I will be attacked for my stand but the truth needs be told. I love my work because it gives me the opportunity to help my fellow humans at a time when they are most in need. From my limited experience that help is best delivered when I am well rested. Some may consider me weak for insisting that adequate rest is required for best productivity and patient safety. I, however, would rather follow the evidence that suggests that efficiency and safety are best attained with a well rested and optimally trained work force. The conditions of many operating rooms where staff can work full daytime shift and take overnight call then work a full day shift is putting our patients at risk.
The unfortunate problem is that when a staff member makes a mistake that harms a patient she alone is blamed. The idea that she needs to take personal responsibility for her mistake is commendable , but essentially is a cop-out. Her bosses are just as culpable, because they have put in place a system that does not allow her to work at her best. The continued scapegoating of individuals is a sickness in our system that needs to be driven into the grave. Our success is dependent on the balance and efficiency of the systems we construct. Spending money on technology is commendable and necessary but alone will not improve patient outcomes.
Better pay is a great place to start, but is a poor quality band-aid when one works under mentally oppressive conditions. Improving the system starts by focusing on the best assets of the system. Our human capital is our best asset and must be treated as such. We are not robots, we are better. We may not be able to work as long hours and we get bored easily; but until robots can think intuitively and problem solve on the fly we will continue to be the best part of the workflow equation. Functioning at maximum efficiency must be out foremost goal. For humans to be focused and efficient we must have adequate rest and distraction. If we would focus on those areas many of our problems would be resolved without the need for expensive investments in equipment.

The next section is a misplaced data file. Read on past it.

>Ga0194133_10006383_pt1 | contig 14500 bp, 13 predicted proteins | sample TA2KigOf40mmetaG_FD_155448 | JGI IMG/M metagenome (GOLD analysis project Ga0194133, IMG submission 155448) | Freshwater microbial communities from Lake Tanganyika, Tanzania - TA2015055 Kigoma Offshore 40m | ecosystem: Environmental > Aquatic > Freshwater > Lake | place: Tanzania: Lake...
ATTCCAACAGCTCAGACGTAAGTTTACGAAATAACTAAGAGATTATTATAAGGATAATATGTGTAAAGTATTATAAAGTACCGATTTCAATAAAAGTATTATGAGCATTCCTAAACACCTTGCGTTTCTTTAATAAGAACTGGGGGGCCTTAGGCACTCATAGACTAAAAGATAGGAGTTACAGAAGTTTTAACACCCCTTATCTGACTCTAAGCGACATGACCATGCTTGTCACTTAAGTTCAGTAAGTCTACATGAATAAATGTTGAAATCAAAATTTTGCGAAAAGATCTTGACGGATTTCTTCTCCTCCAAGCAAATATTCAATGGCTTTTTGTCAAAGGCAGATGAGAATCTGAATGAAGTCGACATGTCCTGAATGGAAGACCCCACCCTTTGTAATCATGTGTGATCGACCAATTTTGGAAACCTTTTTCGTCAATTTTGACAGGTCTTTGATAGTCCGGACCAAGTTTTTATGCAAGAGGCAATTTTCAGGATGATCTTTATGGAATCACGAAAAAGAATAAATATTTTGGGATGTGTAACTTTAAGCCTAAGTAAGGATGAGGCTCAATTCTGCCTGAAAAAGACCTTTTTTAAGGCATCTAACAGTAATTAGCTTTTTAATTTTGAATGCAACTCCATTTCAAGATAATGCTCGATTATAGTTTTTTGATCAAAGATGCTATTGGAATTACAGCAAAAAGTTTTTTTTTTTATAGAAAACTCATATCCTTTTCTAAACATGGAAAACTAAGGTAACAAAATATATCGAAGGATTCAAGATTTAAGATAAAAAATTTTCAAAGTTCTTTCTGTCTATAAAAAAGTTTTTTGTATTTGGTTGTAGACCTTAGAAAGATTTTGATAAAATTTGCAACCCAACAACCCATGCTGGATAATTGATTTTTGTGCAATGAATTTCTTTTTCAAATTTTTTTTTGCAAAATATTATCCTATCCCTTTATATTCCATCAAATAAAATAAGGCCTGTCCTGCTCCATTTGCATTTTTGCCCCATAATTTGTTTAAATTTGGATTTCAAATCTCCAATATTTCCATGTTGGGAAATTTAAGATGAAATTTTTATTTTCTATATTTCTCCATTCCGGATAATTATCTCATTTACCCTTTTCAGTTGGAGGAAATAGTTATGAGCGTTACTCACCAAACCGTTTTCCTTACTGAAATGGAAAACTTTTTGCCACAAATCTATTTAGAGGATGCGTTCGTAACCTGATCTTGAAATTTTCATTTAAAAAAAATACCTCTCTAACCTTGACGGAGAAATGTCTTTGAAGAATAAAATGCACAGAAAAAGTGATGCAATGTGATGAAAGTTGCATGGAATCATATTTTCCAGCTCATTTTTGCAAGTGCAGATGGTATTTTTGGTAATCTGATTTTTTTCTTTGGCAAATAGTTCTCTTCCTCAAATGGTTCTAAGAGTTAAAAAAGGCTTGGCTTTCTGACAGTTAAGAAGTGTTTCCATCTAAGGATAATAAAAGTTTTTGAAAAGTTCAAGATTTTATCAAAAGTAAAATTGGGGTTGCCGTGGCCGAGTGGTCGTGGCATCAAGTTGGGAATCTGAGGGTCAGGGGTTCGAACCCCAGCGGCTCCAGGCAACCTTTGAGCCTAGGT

Let us invest in our best and most productive assets, our people.
The cycle of war and peace continues like the flow of water. Unlike the processes of nature, it is not inevitable. The process of life is about choice. We have the ability to choose the path we take. The decisions we make are not preordained, we are our life’s directors. As we direct our life we must take care of the vulnerable among us. War is a selfish act, resulting from the disregard for the many. It is the result of disordered thinking, that justifies killing as a means of protection. The incongruity of that argument is evident if we would reflect on it. Our reflection must consider the social nature of our species where we will follow those among us that profess caring and loyalty to the group. Unfortunately, the malicious and selfish among us have and will continue to exploit the majority, until the majority decides to be as concerned about the stranger as we are about the ones closes to us.